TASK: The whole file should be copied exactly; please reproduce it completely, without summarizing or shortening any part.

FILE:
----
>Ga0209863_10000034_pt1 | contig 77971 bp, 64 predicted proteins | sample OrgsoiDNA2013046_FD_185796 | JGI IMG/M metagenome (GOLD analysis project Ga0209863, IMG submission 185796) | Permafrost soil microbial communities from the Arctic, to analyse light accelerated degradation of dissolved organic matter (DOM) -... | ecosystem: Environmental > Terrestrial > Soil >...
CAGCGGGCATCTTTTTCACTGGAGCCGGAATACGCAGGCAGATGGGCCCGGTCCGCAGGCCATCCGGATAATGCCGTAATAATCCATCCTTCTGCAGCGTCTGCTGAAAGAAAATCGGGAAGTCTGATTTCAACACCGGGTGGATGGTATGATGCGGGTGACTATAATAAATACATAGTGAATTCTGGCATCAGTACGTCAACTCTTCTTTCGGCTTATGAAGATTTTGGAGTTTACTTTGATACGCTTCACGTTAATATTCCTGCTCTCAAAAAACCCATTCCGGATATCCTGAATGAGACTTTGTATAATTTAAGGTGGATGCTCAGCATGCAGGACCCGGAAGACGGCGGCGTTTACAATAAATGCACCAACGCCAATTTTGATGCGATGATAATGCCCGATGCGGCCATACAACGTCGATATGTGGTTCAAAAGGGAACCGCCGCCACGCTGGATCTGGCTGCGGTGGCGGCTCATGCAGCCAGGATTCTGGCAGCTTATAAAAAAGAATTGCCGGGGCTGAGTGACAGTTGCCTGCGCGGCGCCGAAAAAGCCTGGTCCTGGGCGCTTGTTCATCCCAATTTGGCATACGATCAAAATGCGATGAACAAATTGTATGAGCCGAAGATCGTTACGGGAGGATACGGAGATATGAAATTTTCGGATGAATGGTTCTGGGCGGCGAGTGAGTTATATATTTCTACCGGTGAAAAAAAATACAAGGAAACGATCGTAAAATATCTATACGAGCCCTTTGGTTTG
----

>Ga0209863_10000034_pt1 | contig 77971 bp, 64 predicted proteins | sample OrgsoiDNA2013046_FD_185796 | JGI IMG/M metagenome (GOLD analysis project Ga0209863, IMG submission 185796) | Permafrost soil microbial communities from the Arctic, to analyse light accelerated degradation of dissolved organic matter (DOM) -... | ecosystem: Environmental > Terrestrial > Soil >...
CAGCGGGCATCTTTTTCACTGGAGCCGGAATACGCAGGCAGATGGGCCCGGTCCGCAGGCCATCCGGATAATGCCGTAATAATCCATCCTTCTGCAGCGTCTGCTGAAAGAAAATCGGGAAGTCTGATTTCAACACCGGGTGGATGGTATGATGCGGGTGACTATAATAAATACATAGTGAATTCTGGCATCAGTACGTCAACTCTTCTTTCGGCTTATGAAGATTTTGGAGTTTACTTTGATACGCTTCACGTTAATATTCCTGCTCTCAAAAAACCCATTCCGGATATCCTGAATGAGACTTTGTATAATTTAAGGTGGATGCTCAGCATGCAGGACCCGGAAGACGGCGGCGTTTACAATAAATGCACCAACGCCAATTTTGATGCGATGATAATGCCCGATGCGGCCATACAACGTCGATATGTGGTTCAAAAGGGAACCGCCGCCACGCTGGATCTGGCTGCGGTGGCGGCTCATGCAGCCAGGATTCTGGCAGCTTATAAAAAAGAATTGCCGGGGCTGAGTGACAGTTGCCTGCGCGGCGCCGAAAAAGCCTGGTCCTGGGCGCTTGTTCATCCCAATTTGGCATACGATCAAAATGCGATGAACAAATTGTATGAGCCGAAGATCGTTACGGGAGGATACGGAGATATGAAATTTTCGGATGAATGGTTCTGGGCGGCGAGTGAGTTATATATTTCTACCGGTGAAAAAAAATACAAGGAAACGATCGTAAAATATCTATACGAGCCCTTTGGTTTG